W3C home > Mailing lists > Public > www-style@w3.org > April 2008

Re: [attr|=""] Selector

From: Bert Bos <bert@w3.org>
Date: Wed, 2 Apr 2008 21:05:58 +0200
To: www-style@w3.org
Message-Id: <200804022105.59023.bert@w3.org>

On Wednesday 02 April 2008 20:10, fantasai wrote:
> Bert Bos wrote:
> > On Wednesday 02 April 2008 18:50, fantasai wrote:
> >> Bert Bos wrote:
> >>> This test:
> >>>
> >>>
> >>> 
http://www.w3.org/Style/Examples/013/css3-selectors-0603-empty.html
> >>>
> >>> tries to test substring-matching attribute selectors ~=, |=, ^=,
> >>> *=, $= (Selectors section 6.3[1]) with empty values, such as
> >>> p[title^=""].
> >>>
> >>> It assumes that such selectors are valid (i.e., not ignored) but
> >>> match nothing. I think that is what we decided last week[2]. I'm
> >>> not sure if we decided anything for |=, but it seems consistent
> >>> to treat it the same way.
> >>>
> >>> This test:
> >>>
> >>>    
> >>> http://www.w3.org/Style/Examples/013/t050801-empty-attr-01.html
> >>>
> >>> is the same, except that it only tests ~= and |=, and is thus
> >>> suitable for CSS level 2, section 5.8.1[3].
> >>>
> >>> [1] http://www.w3.org/TR/css3-selectors/#attribute-selectors
> >>> [2] http://www.w3.org/2008/03/28-css-irc.html#T00-52-44
> >>> [3] http://www.w3.org/TR/CSS21/selector.html#matching-attrs
> >>
> >> Bert, [attr|=""] is not an ambiguous (match everything or match
> >> nothing) case. It is very clear from the existing definition that
> >> it should match attr=""
> >>    attr="-foo"
> >>    attr="-"
> >> and not
> >>    attr="foo--"
> >>    attr="foo"
> >
> > I would drop the "very" and probably the "clear," too :-) It's not
> > any more clear than the other substring-matching attributes. None
> > of them says that the right-hand side must be non-empty to have an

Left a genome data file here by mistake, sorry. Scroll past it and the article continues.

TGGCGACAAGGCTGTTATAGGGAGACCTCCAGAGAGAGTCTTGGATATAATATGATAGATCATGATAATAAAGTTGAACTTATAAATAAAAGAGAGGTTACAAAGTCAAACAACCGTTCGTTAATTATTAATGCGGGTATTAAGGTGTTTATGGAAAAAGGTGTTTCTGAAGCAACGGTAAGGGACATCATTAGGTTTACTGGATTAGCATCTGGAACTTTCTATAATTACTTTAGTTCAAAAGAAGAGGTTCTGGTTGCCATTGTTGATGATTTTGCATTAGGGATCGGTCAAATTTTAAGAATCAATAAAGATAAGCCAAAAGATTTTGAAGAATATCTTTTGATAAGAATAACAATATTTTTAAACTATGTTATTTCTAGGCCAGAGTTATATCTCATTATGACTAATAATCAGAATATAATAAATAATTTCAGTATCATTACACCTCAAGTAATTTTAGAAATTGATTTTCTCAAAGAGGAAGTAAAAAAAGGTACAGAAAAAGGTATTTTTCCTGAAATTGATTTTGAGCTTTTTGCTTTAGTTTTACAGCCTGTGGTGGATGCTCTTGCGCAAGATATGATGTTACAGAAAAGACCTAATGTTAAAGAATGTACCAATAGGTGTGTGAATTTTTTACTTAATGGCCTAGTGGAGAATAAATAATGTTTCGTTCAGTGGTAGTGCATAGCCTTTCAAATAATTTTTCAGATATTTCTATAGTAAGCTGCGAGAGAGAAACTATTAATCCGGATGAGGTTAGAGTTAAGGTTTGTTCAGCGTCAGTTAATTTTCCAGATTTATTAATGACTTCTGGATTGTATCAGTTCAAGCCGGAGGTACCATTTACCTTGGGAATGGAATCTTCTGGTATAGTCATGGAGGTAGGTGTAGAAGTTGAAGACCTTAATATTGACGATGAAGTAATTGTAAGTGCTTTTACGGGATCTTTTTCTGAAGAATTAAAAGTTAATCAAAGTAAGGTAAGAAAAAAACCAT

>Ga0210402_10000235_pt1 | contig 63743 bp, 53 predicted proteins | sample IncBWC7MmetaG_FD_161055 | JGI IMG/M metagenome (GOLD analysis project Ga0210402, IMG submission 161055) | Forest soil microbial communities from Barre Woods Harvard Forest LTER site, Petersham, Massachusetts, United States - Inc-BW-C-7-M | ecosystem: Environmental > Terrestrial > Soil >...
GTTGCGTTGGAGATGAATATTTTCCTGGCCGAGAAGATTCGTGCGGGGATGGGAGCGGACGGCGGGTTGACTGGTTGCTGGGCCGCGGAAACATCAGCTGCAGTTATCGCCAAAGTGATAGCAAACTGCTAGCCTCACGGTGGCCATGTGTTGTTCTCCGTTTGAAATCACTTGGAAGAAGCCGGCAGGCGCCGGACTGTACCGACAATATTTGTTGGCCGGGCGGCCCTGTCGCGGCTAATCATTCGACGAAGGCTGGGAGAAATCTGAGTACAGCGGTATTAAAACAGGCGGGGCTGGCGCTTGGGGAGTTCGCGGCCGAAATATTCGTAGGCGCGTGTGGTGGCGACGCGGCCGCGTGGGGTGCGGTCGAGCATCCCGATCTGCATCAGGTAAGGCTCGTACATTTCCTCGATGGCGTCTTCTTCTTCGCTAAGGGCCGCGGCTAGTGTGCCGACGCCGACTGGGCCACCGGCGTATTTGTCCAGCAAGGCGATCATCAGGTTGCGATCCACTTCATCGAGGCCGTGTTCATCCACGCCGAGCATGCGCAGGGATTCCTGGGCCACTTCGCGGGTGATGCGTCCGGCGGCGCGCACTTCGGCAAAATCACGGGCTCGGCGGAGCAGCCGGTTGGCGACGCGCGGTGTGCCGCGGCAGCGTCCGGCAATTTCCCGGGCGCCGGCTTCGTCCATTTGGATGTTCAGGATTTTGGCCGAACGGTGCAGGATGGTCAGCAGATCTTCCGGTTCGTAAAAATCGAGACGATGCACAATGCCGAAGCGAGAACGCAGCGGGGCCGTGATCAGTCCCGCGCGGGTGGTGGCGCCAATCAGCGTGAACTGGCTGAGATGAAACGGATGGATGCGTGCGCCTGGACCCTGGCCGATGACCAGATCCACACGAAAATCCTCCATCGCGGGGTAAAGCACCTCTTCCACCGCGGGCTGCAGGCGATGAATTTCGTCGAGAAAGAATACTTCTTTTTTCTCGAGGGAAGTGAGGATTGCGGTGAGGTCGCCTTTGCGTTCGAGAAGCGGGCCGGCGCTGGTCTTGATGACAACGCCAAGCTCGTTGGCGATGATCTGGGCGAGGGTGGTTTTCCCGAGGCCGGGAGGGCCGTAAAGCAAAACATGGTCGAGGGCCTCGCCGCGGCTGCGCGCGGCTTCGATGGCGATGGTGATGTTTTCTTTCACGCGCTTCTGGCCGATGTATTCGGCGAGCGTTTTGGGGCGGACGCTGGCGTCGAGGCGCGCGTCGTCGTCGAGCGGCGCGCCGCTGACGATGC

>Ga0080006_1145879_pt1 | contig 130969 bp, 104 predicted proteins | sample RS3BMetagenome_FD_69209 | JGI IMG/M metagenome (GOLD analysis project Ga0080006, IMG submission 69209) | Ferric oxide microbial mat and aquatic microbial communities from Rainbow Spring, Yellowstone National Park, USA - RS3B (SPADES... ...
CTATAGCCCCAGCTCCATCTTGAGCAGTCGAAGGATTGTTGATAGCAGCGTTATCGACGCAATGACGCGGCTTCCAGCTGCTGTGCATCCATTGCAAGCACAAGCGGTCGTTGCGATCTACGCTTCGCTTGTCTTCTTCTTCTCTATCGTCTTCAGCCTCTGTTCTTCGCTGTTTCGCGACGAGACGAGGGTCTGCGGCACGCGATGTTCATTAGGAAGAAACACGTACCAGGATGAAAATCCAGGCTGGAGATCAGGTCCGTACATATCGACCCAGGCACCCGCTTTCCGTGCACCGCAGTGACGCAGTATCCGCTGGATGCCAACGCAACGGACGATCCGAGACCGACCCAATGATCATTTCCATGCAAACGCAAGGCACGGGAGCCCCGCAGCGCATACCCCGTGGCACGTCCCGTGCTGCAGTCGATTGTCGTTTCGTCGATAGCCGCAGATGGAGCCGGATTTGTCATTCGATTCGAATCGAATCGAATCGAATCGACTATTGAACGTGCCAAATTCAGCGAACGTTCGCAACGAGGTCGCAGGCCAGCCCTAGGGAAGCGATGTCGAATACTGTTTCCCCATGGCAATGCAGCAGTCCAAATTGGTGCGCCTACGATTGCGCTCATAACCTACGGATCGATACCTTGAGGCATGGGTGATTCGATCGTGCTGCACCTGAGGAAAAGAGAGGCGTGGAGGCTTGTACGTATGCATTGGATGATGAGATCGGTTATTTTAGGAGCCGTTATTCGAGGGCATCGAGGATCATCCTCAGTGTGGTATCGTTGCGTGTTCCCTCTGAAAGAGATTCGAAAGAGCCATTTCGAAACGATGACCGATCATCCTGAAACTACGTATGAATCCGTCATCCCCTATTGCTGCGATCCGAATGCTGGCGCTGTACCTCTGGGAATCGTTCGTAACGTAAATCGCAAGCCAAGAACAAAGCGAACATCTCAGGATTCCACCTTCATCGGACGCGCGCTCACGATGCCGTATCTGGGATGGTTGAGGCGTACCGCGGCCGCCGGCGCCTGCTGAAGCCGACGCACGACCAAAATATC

> > effect, and yet that is what we decided it meant.
> >
> > It seems consistent to treat |= the same as ~=, except that the
> > former uses white space as separators and the latter dashes. So if
>
> Their definitions are not the same, and the WG resolutions have all
> left the |= defintion untouched.

Maybe that's because browsers already treat [foo|=""] the way we decided 
to treat the others?

>
>
> Consider:
>    # [attr|="val"] Represents an element with the att attribute, its
> value # either being exactly "val" or beginning with "val"
> immediately followed # by "-" (U+002D).'
>
> Given this definition of |= there is no ambiguity about whether
> [attr|=""] matches a given attribute. None.

To a programmer, maybe: [foo|=""] matches foo="-bar", because the value 
starts with an empty string immediately followed by a dash. But that's 
the same for ^=, which is defined as:

    Represents an element with the att attribute whose value begins
    with the prefix "val".

So clearly [foo^=""] matches foo="bar", because "" is a prefix of every 
string. And yet we decided that it was *not* clear, and indeed was not 
the case.

I don't care whether the empty string matches everything or nothing 
(although I suspect that most people will not consider the empty string 
to be a prefix of anything), but I think we should be consistent.

>
> Now here:
>    # [attr~="val"] Represents an element with the att attribute whose
> value # is a whitespace-separated list of words, one of which is
> exactly "val".'
>
> Consider the following
>
>   A) attr=""
>   B) attr=" "
>   C) attr="  "
>
> If attr is considered to be a whitespace-separated list of words, is
> the list given in A empty or does it contain one empty-string word?
> Is the list given in B empty or does it contain two empty-string
> words? Is the list given in C empty or does it contain one
> empty-string word or three empty-string words?
>
> If you try to match against the empty string with ~=, these answers
> are not evident from the definition. This is why the empty string
> case must be called out and defined explicitly.
>
> >     [foo~=""] does not match foo=" "
> >
> > then also
> >
> >     [foo|=""] does not match foo="-"
> >
> > It's interesting that all browsers (at least those I tested:
> > Konqueror, Opera 9.5 beta, iCab, Safari and Firefox) indeed treat
> > [foo|=""] and [foo~=""] as matching nothing, although they treat
> > [foo^=""] as matching always.
> >
> > Firefox also treats [foo*=""] as matching nothing.
> >
> > Konqueror is inconsistent, because [foo~=""] doesn't match, except
> > when foo is itself empty (foo=""). I don't understand the logic of
> > that. (Safari does the same, but not Webkit.)



Bert
-- 
  Bert Bos                                ( W 3 C ) http://www.w3.org/
  http://www.w3.org/people/bos                               W3C/ERCIM
  bert@w3.org                             2004 Rt des Lucioles / BP 93
  +33 (0)4 92 38 76 92            06902 Sophia Antipolis Cedex, France
Received on Wednesday, 2 April 2008 19:06:48 GMT

This archive was generated by hypermail 2.2.0+W3C-0.50 : Monday, 27 April 2009 13:55:03 GMT